BY BILL DWYRE
LOS ANGELES TIMES/MCT
PASADENA, Calif. — They started the night with a barrage of pregame fireworks in the Rose Bowl. A few hours later, the rockets really went off.
This was not so much a game as a roller coaster. If you are a drama lover, an excitement junkie, you couldn’t help but get high on this one.
The last 41/2 minutes were college football’s Space Mountain.
There was a 100-yard kickoff return by a Florida State freshman, who is only 5 feet 7, who was a state champion sprinter and who goes by either Kermit Whitfield or Levonte Whitfield. That was with 4 minutes 31 seconds to play and put the Seminoles ahead for the first time, 27-24.
Then there was an incredible, twisting, bouncing 37-yard scoring run three minutes later by Auburn’s All-American, Tre Mason. That broke Bo Jackson’s season rushing record for Auburn and put the Tigers back on top, 31-27.
But it didn’t put Florida State away.
Down the field came the Seminoles, tops in the final polls and unbeaten at 13-0.
Finally, with 13 seconds left, another Florida State freshman, Jameis Winston, threaded a pass into the hands of Kelvin Benjamin, who curled around it and cradled the ball in the end zone.
His jersey was No. 1, and, with just 13 seconds left in the game, he had made sure his team would stay that way too.
Florida State, 34, Auburn 31.
The final Bowl Championship Series title game, played in the Rose Bowl had become the grandaddy of exclamation points.
Hearts may not have stopped pounding for an hour afterward, and that includes millions of TV watchers.
Even before the game had its final blastoff with an ending they’ll be talking about for years, it had been a fascinating matchup between two quarterbacks with greatly contrasting back stories.
Winston the winner
The star of the show going in was Winston. He had started as an unheralded redshirt freshman, gave the country’s national college football fans their first look at him in his first game, a televised Monday night matchup with Pittsburgh. And all he did in that game was complete 25 of 27 passes.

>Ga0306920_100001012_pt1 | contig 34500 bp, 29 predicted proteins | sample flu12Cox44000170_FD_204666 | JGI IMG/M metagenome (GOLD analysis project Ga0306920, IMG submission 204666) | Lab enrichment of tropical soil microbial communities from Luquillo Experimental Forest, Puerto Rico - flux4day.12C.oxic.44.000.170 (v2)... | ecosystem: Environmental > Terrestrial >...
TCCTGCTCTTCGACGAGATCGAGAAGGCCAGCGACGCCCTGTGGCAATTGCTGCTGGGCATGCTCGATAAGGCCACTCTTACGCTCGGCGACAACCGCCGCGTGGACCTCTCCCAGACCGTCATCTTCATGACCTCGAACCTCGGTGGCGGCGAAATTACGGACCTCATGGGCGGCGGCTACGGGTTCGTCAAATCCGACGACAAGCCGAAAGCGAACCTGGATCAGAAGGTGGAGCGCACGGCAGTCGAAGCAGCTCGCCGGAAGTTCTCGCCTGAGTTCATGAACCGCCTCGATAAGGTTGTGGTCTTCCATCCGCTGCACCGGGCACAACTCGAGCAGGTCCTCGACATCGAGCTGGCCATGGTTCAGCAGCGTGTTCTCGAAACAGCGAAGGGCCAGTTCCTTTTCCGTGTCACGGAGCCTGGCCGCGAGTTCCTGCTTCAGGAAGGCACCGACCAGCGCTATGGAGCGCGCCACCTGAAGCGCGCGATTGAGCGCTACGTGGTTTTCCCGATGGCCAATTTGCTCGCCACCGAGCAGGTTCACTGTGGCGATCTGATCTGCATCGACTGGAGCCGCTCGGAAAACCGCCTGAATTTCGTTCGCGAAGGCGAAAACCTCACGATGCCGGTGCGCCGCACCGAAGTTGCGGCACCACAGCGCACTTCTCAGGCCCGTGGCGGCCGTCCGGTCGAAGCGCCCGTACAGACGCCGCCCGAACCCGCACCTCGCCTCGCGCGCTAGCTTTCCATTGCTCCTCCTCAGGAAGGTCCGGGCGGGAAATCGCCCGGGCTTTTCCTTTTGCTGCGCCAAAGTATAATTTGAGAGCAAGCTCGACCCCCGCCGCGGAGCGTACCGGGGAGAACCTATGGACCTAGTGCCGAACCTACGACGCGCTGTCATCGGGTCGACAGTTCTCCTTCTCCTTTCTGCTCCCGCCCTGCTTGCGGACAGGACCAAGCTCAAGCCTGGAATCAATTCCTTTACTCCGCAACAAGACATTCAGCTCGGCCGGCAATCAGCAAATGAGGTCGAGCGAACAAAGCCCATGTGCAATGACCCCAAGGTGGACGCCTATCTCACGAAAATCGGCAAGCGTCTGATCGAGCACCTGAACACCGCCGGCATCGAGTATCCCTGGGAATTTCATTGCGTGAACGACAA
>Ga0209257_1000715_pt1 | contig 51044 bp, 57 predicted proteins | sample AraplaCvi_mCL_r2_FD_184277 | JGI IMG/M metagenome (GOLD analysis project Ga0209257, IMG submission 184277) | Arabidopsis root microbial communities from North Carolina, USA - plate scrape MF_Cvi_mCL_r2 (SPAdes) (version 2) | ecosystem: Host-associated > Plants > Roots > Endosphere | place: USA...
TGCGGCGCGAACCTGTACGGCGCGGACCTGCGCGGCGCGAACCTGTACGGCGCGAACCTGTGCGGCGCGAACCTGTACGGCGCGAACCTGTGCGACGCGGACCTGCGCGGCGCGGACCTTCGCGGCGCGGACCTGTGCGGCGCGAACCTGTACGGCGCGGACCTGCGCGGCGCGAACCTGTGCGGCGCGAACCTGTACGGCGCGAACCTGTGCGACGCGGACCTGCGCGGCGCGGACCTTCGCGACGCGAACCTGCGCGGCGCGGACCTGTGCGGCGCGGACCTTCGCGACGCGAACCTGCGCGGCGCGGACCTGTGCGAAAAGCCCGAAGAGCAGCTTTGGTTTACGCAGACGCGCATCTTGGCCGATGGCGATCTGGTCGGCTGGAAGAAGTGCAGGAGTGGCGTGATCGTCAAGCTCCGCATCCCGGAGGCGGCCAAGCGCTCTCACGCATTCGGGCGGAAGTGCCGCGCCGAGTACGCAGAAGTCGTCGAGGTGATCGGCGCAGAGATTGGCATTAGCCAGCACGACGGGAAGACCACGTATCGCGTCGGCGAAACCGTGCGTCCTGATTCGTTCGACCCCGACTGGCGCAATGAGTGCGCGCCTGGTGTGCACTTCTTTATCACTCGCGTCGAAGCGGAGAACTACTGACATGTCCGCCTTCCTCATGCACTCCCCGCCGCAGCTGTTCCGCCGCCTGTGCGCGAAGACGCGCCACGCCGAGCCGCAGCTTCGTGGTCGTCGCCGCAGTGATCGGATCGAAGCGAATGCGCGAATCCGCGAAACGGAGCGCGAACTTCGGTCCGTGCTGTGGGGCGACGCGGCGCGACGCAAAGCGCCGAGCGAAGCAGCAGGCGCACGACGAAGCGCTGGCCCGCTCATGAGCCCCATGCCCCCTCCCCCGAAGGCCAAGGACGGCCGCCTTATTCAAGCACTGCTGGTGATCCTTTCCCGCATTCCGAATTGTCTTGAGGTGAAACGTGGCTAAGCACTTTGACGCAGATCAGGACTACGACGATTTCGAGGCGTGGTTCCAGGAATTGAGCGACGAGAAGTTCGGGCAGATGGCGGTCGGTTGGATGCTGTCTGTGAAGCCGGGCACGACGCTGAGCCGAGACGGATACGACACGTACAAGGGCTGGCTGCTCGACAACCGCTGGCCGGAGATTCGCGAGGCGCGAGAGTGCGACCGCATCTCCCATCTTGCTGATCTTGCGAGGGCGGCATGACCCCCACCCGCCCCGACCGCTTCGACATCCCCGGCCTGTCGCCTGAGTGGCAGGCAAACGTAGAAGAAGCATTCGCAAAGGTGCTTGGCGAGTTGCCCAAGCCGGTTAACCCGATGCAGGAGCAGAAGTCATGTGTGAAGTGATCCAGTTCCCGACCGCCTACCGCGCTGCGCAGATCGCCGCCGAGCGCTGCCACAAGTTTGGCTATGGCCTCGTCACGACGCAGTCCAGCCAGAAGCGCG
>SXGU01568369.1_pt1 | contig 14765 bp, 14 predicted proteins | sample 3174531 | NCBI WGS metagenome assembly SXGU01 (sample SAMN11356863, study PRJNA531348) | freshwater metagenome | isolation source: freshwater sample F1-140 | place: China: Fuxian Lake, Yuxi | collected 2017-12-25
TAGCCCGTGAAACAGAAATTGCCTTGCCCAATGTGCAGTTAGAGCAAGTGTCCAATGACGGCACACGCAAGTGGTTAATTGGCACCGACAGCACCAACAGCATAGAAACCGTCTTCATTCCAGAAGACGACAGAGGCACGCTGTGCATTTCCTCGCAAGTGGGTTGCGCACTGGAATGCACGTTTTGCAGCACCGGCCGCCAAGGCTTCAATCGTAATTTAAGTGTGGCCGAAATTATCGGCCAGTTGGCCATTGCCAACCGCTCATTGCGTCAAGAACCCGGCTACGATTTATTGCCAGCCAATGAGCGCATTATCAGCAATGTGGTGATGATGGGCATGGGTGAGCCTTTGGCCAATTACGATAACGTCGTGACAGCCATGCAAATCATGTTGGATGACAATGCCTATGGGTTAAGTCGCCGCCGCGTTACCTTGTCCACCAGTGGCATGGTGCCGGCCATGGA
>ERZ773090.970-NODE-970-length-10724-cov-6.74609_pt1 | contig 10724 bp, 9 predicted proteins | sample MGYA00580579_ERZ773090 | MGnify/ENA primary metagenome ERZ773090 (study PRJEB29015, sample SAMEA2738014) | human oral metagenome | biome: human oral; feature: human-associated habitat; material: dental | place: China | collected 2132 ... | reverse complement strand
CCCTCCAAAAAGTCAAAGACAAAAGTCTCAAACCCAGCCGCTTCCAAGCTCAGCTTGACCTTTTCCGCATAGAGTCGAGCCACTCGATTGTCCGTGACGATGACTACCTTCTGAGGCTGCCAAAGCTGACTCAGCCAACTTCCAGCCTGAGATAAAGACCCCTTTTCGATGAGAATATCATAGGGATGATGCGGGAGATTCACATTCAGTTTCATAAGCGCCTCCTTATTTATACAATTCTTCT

Twelve victories and a No. 1 BCS ranking later and Winston was the Heisman Trophy winner. He carried himself with a swagger, was an obvious fan favorite and seemed well beyond his age in both athletic ability and personality. Monday, on the day that his school won a national title on a touchdown pass that he threw, Jameis Winston turned 20.
But for the first three quarters, the one-day-past teenager acted like one. At halftime, Auburn led, 21-10, and Auburn was pressing him, containing him, controlling him.
Auburn defensive back Dee Ford said he could see the freshman for a while in Winston.
“He started second-guessing himself,” Ford said. “He is a freshman, and we exposed that.”
But in the end, Winston did the exposing. He ended up rushing for 26 yards and passing for 237 yards and two touchdowns, on 20 completions in 35 passes.
Kudos for Marshall
Winston’s coach, Jimbo Fisher, called the game “the best Winston has played all season.” He said that was because he was “up and down” and because great players figure out a way to succeed, even when they aren’t having their best nights.
But on the other side, Auburn’s quarterback, Nick Marshall, as quiet a force as Winston is a bombastic one, deserves much credit for this game being the thriller it turned out to be.
Marshall, a junior from Pineview, Ga., who was a cornerback at Georgia before getting in trouble at school, transferring to a junior college in Kansas, then transferring again to Auburn last fall, was a wizard in Coach Gus Malzahn’s read-option offense.
He rushed for 1,024 yards for the Tigers this season, and ran Malzahn’s “smoke and mirrors” multiple-option offense like somebody who had done it for three years, not somebody who hadn’t even been around for spring football.
He passed for 217 yards and two touchdown against Florida State and rushed for 45 more.
Afterward, Malzahn said his team had been “just on the brink,” and it was Marshall who led them there. He said several times in the leadup to this game that he and his staff were so unfamiliar with exactly what Marshall could do that the first four games were merely a study for them on his potential.
“We were doing a lot of Dr. Phil-ing,” Malzahn said.
No need for that next season.
In a game where he was pretty much an afterthought, an unheralded figure in the large shadow of Winston, Marshall showed his best stuff.
Marshall was a quiet man who almost stole a national title from Winston, the player everybody expected would make most of the noise.
In the end, Winston did.
But so did the game itself, a masterpiece of the spectacular sort that may light the fuse for years to come for future college football playoffs.